Q. I read your article about how savings need not put a crimp in your lifestyle.
As a retired teacher whose career was spent using various persuasive methods to induce learning, I have noted with alarm the somewhat annoying, "nagging" tone of many of your articles, apparently motivated by a sincere desire to convince the American public that their savings habits are woefully deficient.
But take it from a professional: It doesn't work. You have noted this yourself by publishing some of the numerous irritated reactions to your constant exhortations to put money aside for the future. Unfortunately, reality clearly shows the majority of people prefer to live in the present and enjoy such innocent pleasures as a cup of coffee and a comfortably air-conditioned home. (There is such a thing as inexpensive but good coffee.)
I can only conclude that the best explanation of why saving doesn't "put a crimp" in your lifestyle is that your everyday life, apparently devoted entirely to worrying about the financial future, is boring.
A. While my columns bug some readers, my mail runs at least 10-1 in favor of the savings habits I advocate. That's not surprising: Since my writings are meant to be about savings, I would expect them to attract readers who want to save.
Still, I also get letters from readers ticked off at my frequent admonitions to save. I like to publish their comments to let them sound off and because it gives me the opportunity to expand on some topics and try to dispel a few myths.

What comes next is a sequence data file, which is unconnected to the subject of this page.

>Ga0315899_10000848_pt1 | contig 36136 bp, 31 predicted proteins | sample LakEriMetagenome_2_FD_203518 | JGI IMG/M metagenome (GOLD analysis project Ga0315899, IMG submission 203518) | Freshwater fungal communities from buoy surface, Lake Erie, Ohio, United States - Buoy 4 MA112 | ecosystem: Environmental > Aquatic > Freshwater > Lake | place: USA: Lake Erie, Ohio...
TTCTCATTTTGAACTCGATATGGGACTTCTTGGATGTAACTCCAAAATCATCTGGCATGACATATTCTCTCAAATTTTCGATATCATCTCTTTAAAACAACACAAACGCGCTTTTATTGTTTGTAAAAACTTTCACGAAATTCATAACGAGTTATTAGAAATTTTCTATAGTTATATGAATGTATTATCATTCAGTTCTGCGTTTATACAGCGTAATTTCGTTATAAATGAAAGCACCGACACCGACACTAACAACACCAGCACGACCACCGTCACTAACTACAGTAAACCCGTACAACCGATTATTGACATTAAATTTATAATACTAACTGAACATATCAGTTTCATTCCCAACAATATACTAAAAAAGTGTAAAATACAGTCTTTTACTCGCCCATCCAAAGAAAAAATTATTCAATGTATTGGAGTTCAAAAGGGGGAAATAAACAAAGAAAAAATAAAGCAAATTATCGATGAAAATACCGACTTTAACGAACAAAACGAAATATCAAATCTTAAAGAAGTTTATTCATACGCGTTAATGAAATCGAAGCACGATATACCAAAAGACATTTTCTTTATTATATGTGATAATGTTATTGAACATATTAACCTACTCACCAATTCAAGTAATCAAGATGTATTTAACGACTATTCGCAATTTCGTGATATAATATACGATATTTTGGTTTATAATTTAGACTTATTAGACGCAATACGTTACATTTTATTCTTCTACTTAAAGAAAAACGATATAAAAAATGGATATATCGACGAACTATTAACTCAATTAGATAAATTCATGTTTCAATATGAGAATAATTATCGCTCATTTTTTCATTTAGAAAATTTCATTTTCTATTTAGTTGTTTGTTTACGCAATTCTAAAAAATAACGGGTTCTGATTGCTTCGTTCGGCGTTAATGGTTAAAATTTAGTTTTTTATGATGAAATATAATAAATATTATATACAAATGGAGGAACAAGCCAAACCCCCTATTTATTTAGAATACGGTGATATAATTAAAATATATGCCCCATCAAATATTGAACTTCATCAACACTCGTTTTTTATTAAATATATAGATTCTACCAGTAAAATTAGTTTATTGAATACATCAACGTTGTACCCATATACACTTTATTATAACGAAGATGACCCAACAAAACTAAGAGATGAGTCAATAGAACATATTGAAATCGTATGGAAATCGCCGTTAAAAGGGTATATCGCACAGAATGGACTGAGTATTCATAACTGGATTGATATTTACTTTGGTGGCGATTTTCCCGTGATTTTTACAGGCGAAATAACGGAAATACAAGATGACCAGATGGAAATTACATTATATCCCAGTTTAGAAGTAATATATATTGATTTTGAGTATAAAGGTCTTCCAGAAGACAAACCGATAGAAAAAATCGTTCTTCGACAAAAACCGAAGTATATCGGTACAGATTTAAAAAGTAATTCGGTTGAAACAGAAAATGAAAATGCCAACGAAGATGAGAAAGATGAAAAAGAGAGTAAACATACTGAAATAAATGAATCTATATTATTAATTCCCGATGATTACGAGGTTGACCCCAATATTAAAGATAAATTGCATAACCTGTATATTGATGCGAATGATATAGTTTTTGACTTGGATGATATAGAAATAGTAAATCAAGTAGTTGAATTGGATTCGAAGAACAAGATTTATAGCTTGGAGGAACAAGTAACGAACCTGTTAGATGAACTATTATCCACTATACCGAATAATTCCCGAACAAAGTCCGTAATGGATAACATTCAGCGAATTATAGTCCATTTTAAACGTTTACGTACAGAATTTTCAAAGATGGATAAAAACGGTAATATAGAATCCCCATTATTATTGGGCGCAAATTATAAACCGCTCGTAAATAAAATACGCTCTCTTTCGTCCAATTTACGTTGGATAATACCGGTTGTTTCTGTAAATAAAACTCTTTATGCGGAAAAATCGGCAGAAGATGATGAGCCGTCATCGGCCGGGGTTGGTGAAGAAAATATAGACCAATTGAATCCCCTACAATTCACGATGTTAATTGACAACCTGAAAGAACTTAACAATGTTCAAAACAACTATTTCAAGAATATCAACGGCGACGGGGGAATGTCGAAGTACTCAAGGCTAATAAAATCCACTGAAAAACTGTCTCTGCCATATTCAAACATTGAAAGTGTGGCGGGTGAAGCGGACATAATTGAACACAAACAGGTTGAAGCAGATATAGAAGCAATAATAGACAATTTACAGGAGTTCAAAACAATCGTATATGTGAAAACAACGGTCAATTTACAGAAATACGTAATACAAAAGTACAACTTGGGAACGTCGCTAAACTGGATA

I agree most people prefer to live in the present - I do, too. But you can enjoy the present while also taking sensible steps to prepare for the future.
I also believe - this may surprise you - that people have the right to spend whatever they want. But then they need to live with the consequences. The column on savings tips you mentioned was prompted by a survey showing 71 percent of American women worry about their financial situation - some losing sleep and getting physically sick over it - mostly because of lack of savings to meet unexpected expenses.
Given those numbers, some savings tips - from giving up daily lattes to lowering the electric bill - seemed in order.
I realize, however, that a few savings tips won't necessarily translate into savings. Accepting that "nagging" doesn't work, allow me to assure you that life can be good when you save.
To put it simply, I am having a ball. My wife, Georgina, and I just returned from a trip to Italy with the children and grandchildren, and are planning one to Disney World in December. I get daily breaks from my writing by taking walks by the ocean a couple of blocks from our home. I am active in chess and computer clubs and this fall will start music lessons. (Last year, I composed my first tune.) And I don't worry about our finances; we have enough savings to last us all our lives.
The main reason we do is that we've saved diligently (and mostly painlessly) throughout our lives. Not liking coffee, for instance, I give up nothing by not drinking it. And with the ocean a couple of blocks from our home, the delicious ocean breezes we get mean we don't need (or want) air conditioning other than in the summer.
Now let's avoid another misconception. Money alone is not the answer. A survey this year by PNC Advisors found that 33 percent of wealthy Americans worry constantly about money, including an astounding 19 percent of those with $10 million or more. Regardless of how much money the people surveyed had, they consistently said they needed double that amount to feel secure.
Happiness comes from enjoying the things you do, many of them quite simple, and not from how much money you have. At some point in life, there is enough.
Humberto Cruz is a columnist for Tribune Media Services. E-mail him at email@example.com.